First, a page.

Gordon Frank Proudfoot Q.C.
Gordon Frank Proudfoot, Q.C. died peacefully at his home in Halifax on May 1, 2020. He was 66. His wife, Madine Vanderplaat and children Devon (Sean) and Ben (Grace) were at his side.
Son of nurse Phyllis (née Conrad) and pioneering poultry geneticist Fred, Gordon was the second youngest in a family of four children: Judy (Bob), Brian (Ellen) and David (Susan).
An independent-minded litigator with a national reputation, a charismatic and eloquent orator, a spirited and quick-witted jokester, and a proud and devoted family man, Gordon built a big life from small town beginnings.
Born in Truro in August 1953 and raised in Kentville, Gordon was a classic Annapolis Valley boy, carrying with him a lifelong love of apples, hockey, rum-and raisin ice cream, radio, and a well-told story.
After winning an award for an ad hoc oral presentation about the life of Alexander Graham Bell in grade three, Gordon realized his gift of gab, and set his sights on the practice of law.
Gordon left Kentville to attend Acadia University, where his love of music and radio broadcasting flourished. After resettling to Halifax, he married his sweetheart, Madine.
When he received a rejection letter from Dalhousie Law School, he challenged the Dean of Admissions, who noticed an error had been made. He was immediately admitted and became editor of the Weldon Times, graduating in 1978.
Gordon was a highly successful lawyer, passionate about righting wrongs, pursuing justice and finding the truth.
The fifth lawyer at Boyne Clarke, Gordon was called to the bar in 1979, starting a long and storied legal career with over 130 reported cases including those heard by the Supreme Court of Canada. Doublewindsor necktie knots, well-polished Dack’s wingtips, and his treasured Montblanc fountain pen were the regalia of Gordon’s 41-year career as a litigator.
Gordon was also a leader outside of his practice, serving as President of the Acadia Alumni Association, establishing the annual Ton of Tin fundraiser in support of Feed Nova Scotia, and serving in provincial and national leadership positions within the Canadian Bar Association, including as its President in 1995.
When Gordon set his mind to something, very little could stop him. Determined to dish up a hot lobster supper to over two thousand Canadian Bar Association delegates visiting Halifax in 1993, Gordon defied doubters and collaborated with the Shore Club to successfully serve over 5500 lobsters at one sitting.
Overcoming insurmountable odds and disproving the voices of naysayers were pet interests of Gordon’s. He was a staunch and formidable advocate for thousands of individuals and businesses over the course of his career, carefully, patiently and persistently bringing resolution to conflict, mediating complex disputes, and fighting on behalf of injured Nova Scotians.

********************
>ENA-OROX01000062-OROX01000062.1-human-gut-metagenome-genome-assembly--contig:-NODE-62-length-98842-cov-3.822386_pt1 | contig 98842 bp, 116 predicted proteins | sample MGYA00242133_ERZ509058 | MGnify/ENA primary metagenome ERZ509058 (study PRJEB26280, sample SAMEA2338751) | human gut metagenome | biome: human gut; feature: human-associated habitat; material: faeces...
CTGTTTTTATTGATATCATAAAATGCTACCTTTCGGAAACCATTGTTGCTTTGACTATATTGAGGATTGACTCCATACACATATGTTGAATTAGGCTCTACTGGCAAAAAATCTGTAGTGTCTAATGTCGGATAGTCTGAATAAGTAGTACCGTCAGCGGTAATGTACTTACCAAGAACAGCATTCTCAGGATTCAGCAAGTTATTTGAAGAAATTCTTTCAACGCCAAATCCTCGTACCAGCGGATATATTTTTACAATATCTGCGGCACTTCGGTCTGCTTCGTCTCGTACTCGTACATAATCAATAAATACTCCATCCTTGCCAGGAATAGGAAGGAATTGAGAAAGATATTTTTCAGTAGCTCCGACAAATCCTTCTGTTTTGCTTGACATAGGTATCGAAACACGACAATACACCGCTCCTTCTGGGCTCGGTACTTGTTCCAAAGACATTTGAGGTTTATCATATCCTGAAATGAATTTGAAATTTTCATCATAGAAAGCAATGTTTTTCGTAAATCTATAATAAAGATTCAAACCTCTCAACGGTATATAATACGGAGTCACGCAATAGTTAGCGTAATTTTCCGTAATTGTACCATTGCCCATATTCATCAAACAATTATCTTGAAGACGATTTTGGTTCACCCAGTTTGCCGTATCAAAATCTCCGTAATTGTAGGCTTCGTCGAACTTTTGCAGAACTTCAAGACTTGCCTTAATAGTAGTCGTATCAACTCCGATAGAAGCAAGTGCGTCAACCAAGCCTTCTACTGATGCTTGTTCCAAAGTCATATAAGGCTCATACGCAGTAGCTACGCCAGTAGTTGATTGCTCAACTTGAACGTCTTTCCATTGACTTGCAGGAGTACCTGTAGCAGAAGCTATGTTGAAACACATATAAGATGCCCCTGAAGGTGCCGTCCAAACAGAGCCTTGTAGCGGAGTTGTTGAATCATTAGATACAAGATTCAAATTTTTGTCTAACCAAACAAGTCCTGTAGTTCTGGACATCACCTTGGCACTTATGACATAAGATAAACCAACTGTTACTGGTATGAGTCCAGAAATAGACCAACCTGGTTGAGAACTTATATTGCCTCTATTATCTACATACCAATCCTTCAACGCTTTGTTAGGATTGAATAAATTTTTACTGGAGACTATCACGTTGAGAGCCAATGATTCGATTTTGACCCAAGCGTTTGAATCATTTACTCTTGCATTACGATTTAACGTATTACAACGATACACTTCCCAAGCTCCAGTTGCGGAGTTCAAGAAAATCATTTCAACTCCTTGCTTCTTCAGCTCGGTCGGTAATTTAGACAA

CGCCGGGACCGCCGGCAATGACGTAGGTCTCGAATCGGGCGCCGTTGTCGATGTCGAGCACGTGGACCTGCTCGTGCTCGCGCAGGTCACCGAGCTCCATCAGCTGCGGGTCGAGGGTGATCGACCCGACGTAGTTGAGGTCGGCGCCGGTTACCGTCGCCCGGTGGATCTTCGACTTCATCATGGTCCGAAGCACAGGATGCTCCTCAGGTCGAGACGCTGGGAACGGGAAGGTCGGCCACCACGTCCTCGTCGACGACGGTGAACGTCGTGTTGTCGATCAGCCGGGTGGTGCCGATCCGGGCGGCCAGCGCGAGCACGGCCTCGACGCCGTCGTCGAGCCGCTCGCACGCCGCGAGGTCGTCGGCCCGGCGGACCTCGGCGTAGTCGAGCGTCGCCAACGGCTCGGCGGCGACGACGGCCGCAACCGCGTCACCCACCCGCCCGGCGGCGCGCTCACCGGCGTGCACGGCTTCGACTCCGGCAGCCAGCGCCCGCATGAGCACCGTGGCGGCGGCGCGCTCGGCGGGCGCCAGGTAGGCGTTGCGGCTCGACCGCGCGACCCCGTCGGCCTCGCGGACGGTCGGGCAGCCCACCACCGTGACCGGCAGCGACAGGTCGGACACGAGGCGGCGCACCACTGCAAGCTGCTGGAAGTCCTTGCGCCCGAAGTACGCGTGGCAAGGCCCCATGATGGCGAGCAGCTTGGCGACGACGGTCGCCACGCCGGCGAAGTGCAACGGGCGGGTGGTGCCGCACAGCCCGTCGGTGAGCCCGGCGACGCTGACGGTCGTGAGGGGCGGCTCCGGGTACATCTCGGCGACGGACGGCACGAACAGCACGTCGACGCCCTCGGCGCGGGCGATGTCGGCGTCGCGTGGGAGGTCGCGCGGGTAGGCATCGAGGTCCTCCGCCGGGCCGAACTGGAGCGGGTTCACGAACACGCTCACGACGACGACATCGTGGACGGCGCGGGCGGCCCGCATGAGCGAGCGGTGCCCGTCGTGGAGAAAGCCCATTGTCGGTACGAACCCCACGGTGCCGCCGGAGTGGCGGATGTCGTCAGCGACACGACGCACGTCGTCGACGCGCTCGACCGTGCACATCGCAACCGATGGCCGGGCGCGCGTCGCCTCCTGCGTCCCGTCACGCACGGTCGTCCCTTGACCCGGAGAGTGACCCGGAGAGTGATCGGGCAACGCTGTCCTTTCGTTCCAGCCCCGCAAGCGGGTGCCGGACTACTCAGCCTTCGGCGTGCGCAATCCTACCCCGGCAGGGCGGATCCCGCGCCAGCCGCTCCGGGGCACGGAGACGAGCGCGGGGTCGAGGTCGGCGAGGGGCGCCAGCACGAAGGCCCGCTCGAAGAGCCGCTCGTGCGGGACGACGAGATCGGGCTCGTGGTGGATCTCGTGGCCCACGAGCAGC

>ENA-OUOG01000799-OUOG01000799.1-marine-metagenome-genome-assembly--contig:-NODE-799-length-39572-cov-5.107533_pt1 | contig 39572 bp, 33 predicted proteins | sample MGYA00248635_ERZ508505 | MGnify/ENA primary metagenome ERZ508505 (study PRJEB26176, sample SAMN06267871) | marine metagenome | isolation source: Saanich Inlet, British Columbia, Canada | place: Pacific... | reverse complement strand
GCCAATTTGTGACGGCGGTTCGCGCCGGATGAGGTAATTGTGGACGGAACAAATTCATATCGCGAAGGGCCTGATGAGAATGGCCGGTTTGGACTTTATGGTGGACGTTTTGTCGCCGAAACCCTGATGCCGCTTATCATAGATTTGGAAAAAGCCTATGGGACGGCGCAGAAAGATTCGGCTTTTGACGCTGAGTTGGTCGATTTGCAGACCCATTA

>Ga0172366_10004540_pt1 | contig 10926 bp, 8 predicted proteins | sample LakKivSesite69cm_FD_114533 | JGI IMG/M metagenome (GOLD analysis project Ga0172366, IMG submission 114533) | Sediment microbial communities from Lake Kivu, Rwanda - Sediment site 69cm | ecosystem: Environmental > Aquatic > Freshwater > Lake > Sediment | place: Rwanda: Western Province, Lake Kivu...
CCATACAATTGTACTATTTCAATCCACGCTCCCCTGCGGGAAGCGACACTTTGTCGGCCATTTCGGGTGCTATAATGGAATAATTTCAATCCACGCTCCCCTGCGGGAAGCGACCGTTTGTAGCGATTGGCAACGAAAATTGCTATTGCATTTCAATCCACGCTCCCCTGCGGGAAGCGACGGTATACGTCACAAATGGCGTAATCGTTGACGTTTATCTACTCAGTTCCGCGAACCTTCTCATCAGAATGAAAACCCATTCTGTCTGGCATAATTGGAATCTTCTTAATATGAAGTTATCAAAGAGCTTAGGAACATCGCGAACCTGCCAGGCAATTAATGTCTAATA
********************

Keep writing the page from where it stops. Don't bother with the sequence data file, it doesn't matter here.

Gordon’s favorite place was the family cottage in Chester Basin. There, he built friendships with neighbours and led construction on a 100-foot wharf and breakwater. Boats and the water were in Gordon’s blood. His time owning Mistral, a 40-foot wooden sailboat, was a point of pride and accomplishment. Enlarged photographs of the sloop adorned his home, office and cottage even after he sold it.
A voracious reader and researcher, his insatiable curiosity was piqued by Canadian history, especially that which proved Canada’s superiority over the United States. The origins of hockey was of particular interest, culminating in the publication of several newspaper articles.
Gordon was a plain clothes gourmand, jaunting to Bedford with his colleagues for a Chickenburger with mustard and a Diet Coke, going to great lengths to find New York City’s "best" hot dog, chicken shawarma, and pizza, or debriefing every Wednesday night at Darrell’s with his wife Madine.
Despite multiple health issues later in life, Gordon defied all prognoses for over a decade of unassailable positivity, extraordinary productivity and wonderful memories, culminating in his retirement and enjoying both children’s weddings in 2019. He was incredibly proud of his children: Devon, a professor at Cornell University, and Ben, a filmmaker in Los Angeles.
In a pinch, conflict, or bout of indecision, friends and family could always count on Gordon for unselfish and sound advice. Gordon always advised: "Go big, or stay home."
Gordon went big in life. And now, he is home.
Gordon’s family would like to thank the amazing Nova Scotian health care professionals who provided him with such extraordinary life giving support.
Donations can be made to Feed Nova Scotia in lieu of flowers. A celebration of Gordon’s life will be arranged at a later date.
In the meantime, please send memories and photos of Gordon to his family at: